Additional rationale to the above ideas was given by Wang and Kim (2017), as these scholars discussed evidence showing that social media could enhance the customer relationship management (CRM) activities of a firm (Harrigan et al., 2015). For instance, talking directly to the end consumers through social media platforms could enhance brand trust. In theory, Cadbury exemplifies this by regularly responding to customer feedback and comments (Link Humans, 2017). It was also revealed that CRM was dependent on the highly subjective reactions of the end consumers, making this particular element of Cadbury’s social media presence risky (Wang and Kim, 2017; Felix et al., 2017). A similar idea was expressed by Agnihotri et al. (2017) who observed that companies had to be ready to account for unpredictable consumer behaviour on social media across the channels where their presence was established (Agnihotri et al., 2017). The outlined results are interpreted as evidence that the effectiveness of social media presence in terms of building brand trust may be limited (Agnihotri et al., 2017).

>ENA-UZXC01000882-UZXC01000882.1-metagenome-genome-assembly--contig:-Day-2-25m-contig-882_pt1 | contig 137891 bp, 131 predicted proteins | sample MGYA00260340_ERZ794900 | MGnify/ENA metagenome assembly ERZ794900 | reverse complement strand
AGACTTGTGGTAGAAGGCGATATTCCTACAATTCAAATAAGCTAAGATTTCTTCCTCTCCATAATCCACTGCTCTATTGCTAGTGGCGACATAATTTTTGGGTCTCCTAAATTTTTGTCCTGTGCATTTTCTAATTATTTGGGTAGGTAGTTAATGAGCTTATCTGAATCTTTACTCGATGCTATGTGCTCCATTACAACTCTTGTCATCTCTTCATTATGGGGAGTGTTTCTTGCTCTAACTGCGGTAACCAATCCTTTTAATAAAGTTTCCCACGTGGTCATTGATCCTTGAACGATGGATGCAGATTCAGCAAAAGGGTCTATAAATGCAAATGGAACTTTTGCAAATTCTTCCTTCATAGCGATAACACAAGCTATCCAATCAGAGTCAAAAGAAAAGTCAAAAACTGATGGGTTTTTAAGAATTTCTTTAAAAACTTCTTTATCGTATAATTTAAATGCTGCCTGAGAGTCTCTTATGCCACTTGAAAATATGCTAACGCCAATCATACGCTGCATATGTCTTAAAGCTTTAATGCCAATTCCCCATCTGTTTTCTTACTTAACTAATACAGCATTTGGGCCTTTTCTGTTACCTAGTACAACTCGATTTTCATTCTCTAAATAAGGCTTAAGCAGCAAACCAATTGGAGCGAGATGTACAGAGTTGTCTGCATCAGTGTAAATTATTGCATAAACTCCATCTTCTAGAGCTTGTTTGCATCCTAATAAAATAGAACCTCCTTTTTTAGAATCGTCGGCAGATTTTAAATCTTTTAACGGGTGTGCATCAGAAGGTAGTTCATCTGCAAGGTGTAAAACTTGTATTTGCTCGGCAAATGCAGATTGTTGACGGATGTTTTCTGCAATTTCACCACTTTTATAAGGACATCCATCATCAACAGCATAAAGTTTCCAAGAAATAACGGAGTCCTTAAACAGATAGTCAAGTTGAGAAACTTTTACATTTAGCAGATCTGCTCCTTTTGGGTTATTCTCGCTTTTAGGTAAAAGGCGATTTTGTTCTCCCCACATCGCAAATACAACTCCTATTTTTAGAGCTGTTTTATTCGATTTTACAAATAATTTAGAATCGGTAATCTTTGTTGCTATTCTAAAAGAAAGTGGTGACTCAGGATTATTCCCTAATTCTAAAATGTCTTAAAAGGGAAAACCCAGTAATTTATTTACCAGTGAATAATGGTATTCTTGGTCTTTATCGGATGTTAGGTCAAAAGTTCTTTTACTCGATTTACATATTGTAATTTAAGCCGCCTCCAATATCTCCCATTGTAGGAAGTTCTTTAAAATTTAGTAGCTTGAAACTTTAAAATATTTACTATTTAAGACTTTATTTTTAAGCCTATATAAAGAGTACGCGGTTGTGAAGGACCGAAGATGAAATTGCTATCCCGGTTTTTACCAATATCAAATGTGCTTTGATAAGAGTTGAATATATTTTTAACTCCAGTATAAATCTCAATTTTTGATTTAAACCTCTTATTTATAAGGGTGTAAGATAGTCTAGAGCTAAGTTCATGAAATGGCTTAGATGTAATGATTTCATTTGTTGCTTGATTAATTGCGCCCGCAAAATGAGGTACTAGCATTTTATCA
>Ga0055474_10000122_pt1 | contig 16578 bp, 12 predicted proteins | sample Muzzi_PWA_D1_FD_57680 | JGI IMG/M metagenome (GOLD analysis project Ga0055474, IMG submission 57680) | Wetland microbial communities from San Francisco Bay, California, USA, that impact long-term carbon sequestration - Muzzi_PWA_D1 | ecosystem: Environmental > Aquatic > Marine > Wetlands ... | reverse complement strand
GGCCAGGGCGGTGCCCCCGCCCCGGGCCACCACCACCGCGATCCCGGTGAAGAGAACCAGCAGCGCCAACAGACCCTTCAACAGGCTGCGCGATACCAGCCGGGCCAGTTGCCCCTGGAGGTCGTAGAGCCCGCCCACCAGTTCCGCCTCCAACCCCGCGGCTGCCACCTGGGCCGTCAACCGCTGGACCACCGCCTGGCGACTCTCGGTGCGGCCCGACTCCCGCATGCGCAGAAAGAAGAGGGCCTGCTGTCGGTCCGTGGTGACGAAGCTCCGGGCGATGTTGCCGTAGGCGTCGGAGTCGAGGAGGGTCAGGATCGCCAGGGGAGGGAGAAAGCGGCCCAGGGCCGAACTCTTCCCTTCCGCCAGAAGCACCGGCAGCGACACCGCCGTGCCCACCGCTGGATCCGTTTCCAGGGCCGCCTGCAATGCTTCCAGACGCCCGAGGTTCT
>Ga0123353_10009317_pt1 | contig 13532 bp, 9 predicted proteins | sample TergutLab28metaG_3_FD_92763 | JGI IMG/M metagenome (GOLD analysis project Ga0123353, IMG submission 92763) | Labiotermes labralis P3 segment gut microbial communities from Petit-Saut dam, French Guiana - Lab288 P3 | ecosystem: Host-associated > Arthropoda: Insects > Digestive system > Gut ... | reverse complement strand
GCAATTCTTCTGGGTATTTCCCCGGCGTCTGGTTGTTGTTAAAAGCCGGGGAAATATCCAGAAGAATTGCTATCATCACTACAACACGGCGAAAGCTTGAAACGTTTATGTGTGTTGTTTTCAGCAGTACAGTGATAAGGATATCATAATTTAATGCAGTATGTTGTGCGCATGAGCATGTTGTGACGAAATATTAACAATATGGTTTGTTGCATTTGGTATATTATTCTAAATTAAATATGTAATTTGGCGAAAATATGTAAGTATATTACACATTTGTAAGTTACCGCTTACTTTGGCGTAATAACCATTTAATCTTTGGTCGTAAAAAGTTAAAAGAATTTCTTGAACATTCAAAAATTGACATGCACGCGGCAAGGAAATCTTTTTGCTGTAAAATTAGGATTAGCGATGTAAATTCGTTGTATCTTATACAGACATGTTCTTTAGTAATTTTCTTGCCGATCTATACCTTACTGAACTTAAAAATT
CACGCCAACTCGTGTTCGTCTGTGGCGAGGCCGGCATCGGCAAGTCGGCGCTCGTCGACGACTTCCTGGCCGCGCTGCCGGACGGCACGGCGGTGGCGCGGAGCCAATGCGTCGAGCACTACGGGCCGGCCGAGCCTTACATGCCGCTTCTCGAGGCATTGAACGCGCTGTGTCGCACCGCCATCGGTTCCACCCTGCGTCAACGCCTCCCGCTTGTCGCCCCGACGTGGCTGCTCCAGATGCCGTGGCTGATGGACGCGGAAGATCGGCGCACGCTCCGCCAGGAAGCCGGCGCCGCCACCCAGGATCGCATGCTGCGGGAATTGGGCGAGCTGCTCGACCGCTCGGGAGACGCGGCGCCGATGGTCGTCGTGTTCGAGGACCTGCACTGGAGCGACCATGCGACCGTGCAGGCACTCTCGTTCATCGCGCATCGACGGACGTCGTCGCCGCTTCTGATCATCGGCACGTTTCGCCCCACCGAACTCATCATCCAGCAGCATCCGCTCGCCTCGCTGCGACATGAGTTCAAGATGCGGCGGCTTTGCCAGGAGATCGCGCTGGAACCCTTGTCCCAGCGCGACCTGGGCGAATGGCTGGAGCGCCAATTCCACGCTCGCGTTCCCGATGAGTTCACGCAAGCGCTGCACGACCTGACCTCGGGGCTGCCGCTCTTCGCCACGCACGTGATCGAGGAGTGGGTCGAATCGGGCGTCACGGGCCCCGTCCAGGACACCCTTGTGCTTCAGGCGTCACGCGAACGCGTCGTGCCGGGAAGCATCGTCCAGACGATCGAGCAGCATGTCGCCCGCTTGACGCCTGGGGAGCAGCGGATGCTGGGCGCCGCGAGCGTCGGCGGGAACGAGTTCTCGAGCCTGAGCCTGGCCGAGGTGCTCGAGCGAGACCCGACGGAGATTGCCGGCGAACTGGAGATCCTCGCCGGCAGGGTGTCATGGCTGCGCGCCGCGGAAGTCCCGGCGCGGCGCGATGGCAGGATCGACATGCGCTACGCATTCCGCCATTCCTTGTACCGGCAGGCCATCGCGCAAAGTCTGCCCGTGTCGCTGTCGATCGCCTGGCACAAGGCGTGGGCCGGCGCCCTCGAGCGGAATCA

Turning to other forms of maintaining social media presence, the importance of user-generated content was highlighted by Geurin and Burch (2016). Specifically, it was shown that user-created posts on social media could generate higher levels of brand trust than the messages left by the company itself (Geurin and Burch, 2016). This practice was followed by Cadbury as the firm encouraged its customers to openly display their opinions of Cadbury’s offerings using company-related hashtags on Twitter and Facebook (Link Humans, 2017). However, since user-generated information was not controlled by most businesses, this element of social media presence introduced noteworthy contingencies. Balaji et al. (2016) exemplified this by explaining that negative e-WOM could be a significant influence on the opinions of other customers involved in social media communication. It would be reasonable to apply the above results to the empirical case of Cadbury to determine which specific strategies were applied by the organisation and how the firm attempted to avoid the mentioned challenges.